It occurred to me reading my last post on Fantasycon 2010 that the convention was more than just the hotel and the books I purchased. I spent the weekend in the company of a couple of hundred people, all of whom are interested enough in genre fiction to spend a weekend dedicated to it in a hotel. So I really should mention a few of those people. Unfortunately, my memory is not what it once was – well, obviously, it’s still a memory, but it’s no longer as effective as it once was. Or at least, no longer as effective as memory insists it once was…
I arrived at the con around mid-afternoon – it’s an easy journey for me to Nottingham. There weren’t many people about but after about an hour sat in the bar I spotted my first friendly face: Mark Harding. He admitted he’d been in the hotel since the night before. Over the course of the evening, the bar began to fill with con-goers. I spoke with: Mark about projects we were each working on; Gavin Smith, author of Veteran, about role-playing games, underwater holidays and technical diving; Allen Ashley about Catastrophia and collaborations; Neil Williamson and Andrew Hook and Jasper Kent, author of Twelve and Thirteen Years Later, about writing… and no doubt other subjects, and with other people. See above re memory.
Most of Saturday I spent in the bar and in the dealers’ room. When I wasn’t browsing through the stocks of the various dealers, I was chatting to Roy Gray on the Interzone table. Andy Remic turned up for the day, as did Mark Charan Newton. Andy finally saw my review of Ian Whates’ anthology Conflicts in Interzone. In response to my comment on his story, he asked, “What’s wrong with low humour?” Nothing, Andy. The review of Conflicts generated a couple of conversations over the weekend (that might even be ironic…) – it was interesting seeing how different people preferred different stories. But that’s the nature of anthologies. I also chatted to Colin Harvey, author of Winter Song and Damage Time (which was launched by Angry Robot at Fantasycon; as was Andy’s Soul Stealers), some of the Angry Robot people, Chris Teague of Pendragon Press, Gary Couzens (who’d attended the Worldcon in Melbourne), and a few members of The T-Party, a writing group in London.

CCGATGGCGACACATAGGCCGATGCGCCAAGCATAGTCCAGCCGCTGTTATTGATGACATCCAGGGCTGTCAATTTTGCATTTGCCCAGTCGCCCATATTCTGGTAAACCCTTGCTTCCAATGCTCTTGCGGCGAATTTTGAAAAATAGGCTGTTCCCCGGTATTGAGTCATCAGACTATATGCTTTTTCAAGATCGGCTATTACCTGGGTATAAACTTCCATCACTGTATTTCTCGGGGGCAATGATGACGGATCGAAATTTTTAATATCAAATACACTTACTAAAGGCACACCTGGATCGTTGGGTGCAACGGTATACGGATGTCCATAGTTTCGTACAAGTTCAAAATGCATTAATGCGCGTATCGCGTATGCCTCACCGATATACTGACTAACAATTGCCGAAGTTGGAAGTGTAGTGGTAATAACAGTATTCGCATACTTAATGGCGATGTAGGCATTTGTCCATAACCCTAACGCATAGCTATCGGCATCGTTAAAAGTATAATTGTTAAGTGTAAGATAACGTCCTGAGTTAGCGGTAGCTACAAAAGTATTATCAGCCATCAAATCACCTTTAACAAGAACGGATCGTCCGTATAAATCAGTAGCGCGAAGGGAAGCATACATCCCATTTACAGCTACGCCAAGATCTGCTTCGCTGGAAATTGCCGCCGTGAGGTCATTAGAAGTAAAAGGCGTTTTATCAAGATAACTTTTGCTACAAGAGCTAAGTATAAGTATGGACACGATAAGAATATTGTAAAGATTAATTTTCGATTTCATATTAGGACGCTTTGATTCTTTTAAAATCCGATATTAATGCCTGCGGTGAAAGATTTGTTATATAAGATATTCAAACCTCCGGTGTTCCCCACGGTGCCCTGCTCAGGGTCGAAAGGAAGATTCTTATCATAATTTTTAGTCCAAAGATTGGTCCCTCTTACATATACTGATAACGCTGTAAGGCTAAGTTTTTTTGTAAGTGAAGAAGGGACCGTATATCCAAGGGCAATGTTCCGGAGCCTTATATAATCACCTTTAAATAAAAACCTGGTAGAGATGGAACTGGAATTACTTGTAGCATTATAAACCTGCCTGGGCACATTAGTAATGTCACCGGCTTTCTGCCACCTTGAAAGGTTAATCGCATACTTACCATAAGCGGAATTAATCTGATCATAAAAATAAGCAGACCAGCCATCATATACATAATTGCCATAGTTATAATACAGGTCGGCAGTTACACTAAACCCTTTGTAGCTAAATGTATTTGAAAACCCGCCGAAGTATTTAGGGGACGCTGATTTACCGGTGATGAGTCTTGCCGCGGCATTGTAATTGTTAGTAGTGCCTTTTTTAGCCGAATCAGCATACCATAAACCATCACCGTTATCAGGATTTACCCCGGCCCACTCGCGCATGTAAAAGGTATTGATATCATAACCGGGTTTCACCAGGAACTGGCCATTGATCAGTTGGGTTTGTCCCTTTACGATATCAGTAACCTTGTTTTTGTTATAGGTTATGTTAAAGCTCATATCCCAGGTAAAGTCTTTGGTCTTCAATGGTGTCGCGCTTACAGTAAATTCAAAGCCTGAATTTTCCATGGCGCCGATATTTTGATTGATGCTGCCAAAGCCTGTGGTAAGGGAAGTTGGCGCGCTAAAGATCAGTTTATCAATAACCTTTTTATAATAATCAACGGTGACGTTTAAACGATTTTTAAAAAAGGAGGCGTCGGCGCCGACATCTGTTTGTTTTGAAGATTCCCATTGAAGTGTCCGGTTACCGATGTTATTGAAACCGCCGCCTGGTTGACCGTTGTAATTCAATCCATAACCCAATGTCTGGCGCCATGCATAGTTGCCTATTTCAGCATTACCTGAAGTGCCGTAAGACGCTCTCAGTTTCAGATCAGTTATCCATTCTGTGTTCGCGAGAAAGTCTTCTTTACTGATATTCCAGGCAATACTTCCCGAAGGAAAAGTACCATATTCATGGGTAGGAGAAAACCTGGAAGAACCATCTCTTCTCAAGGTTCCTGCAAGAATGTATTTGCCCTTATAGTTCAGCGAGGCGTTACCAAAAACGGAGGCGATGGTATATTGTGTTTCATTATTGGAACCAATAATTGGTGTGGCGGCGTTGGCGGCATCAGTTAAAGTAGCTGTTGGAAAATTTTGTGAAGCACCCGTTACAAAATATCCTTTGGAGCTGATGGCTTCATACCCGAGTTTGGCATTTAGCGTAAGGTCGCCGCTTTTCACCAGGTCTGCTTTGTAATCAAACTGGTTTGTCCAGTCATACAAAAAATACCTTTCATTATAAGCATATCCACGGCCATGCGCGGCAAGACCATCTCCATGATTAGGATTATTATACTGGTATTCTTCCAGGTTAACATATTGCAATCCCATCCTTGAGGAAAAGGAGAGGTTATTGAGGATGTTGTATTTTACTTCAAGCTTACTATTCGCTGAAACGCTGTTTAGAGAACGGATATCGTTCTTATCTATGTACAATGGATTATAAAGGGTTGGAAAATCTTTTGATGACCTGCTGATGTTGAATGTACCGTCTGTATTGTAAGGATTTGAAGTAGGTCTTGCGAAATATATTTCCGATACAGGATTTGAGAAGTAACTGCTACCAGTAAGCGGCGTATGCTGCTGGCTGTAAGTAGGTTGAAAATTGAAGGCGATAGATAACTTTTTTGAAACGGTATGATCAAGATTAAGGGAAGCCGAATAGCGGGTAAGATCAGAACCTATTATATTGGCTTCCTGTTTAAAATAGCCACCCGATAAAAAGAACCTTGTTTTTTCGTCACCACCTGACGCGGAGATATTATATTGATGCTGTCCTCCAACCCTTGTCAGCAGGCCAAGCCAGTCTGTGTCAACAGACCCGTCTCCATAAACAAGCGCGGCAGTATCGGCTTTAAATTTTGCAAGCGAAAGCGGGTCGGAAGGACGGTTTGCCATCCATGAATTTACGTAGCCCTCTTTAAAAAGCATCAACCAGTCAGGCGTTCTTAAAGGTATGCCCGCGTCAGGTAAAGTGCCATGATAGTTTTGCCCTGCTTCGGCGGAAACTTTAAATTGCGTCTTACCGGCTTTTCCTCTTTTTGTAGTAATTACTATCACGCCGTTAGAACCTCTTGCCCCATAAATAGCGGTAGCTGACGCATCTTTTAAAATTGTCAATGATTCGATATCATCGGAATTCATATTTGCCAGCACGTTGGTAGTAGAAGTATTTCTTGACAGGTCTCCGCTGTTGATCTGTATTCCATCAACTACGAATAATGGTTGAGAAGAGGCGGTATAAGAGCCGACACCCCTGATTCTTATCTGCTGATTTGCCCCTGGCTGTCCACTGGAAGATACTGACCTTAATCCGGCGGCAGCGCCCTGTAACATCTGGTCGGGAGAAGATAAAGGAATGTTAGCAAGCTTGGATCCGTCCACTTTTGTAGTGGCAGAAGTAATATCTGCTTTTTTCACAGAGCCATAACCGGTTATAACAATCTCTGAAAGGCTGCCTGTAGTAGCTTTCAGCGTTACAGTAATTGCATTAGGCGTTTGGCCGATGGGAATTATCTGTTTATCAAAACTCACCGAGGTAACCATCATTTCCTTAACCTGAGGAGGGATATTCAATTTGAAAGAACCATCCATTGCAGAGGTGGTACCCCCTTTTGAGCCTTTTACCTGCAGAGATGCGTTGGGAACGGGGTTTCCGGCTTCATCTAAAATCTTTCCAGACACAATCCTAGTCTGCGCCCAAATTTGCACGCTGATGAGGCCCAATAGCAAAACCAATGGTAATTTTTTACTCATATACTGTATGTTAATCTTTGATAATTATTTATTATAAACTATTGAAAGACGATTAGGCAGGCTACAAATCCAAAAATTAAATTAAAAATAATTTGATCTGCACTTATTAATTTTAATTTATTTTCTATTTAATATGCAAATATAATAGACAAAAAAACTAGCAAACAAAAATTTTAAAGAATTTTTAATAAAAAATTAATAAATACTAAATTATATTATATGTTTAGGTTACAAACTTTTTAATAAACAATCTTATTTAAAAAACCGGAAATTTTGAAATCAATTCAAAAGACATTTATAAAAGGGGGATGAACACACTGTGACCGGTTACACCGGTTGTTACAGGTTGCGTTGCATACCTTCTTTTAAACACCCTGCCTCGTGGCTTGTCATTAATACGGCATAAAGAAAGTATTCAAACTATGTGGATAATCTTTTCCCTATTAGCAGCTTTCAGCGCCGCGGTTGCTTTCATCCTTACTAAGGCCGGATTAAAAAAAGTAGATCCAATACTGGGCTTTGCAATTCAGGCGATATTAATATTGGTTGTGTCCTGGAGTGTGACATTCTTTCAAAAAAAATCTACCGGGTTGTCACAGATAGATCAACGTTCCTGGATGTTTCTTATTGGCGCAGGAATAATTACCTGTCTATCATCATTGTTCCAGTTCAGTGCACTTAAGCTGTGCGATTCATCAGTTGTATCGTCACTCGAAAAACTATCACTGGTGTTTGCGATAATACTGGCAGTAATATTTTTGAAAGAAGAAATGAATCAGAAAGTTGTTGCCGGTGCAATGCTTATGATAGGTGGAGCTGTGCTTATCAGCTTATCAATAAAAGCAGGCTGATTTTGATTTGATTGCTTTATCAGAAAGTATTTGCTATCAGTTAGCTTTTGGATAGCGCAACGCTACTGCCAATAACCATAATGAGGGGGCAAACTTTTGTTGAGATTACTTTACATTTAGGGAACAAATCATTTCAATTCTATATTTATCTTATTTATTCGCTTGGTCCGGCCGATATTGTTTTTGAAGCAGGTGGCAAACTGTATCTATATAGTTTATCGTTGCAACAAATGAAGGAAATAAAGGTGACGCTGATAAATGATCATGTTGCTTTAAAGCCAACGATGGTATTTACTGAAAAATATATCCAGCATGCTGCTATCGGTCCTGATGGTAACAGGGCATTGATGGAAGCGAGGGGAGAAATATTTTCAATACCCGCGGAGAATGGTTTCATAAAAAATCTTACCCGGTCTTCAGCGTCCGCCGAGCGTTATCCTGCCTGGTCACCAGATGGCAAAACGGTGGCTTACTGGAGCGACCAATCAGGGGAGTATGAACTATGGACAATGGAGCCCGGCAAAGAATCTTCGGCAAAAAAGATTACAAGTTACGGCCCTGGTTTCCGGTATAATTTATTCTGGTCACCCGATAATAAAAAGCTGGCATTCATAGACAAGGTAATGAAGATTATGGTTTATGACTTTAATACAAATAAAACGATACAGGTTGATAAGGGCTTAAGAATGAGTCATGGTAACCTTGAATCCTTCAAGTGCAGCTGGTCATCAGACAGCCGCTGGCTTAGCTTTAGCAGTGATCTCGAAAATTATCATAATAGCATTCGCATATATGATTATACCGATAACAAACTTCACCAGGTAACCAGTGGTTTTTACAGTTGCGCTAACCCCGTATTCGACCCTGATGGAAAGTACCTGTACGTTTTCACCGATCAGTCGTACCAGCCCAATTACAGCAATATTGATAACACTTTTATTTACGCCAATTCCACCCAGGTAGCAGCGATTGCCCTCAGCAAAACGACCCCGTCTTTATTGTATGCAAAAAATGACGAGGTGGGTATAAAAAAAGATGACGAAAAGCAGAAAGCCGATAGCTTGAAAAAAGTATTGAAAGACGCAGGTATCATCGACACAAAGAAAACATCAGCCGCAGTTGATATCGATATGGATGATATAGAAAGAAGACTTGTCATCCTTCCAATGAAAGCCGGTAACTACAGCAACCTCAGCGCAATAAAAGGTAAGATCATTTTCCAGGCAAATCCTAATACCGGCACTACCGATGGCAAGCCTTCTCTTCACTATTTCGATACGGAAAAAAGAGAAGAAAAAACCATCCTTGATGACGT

After we got back from the Thai restaurant, we waited for the banquet to finish so we could attend the awards ceremony. But we discovered that would mean standing up for the duration as all the seats were taken by those who’d attended the banquet. So we went back to the mostly-deserted bar. Which soon filled up, once the awards ceremony was over. I remember an interesting conversation with Terry Edge about writing workshops and the way in which rules of punctuation are often broken by successful writers. I lasted until about midnight before calling it a day.
The Sunday was a much quieter day and, like the day before, was spent mostly in the bar or dealers’ room. I forget how I spoke to and about what, although I do remember discussing poetry with Gaie Sebold. I’d planned to leave about three p.m., but the raffle took longer than I’d expected, so I didn’t actually catch a train until 4:40 p.m.
That was Fantasycon (redux): a series of conversations on a variety of topics (most were writing-related), some of which were lubricated by beer, some not. I don’t generally attend programme items – I keep promising myself I’ll go to more of them, but I usually fail. Because I enjoy sitting in the bar, chatting to friends and meeting new people.
And buying books, of course…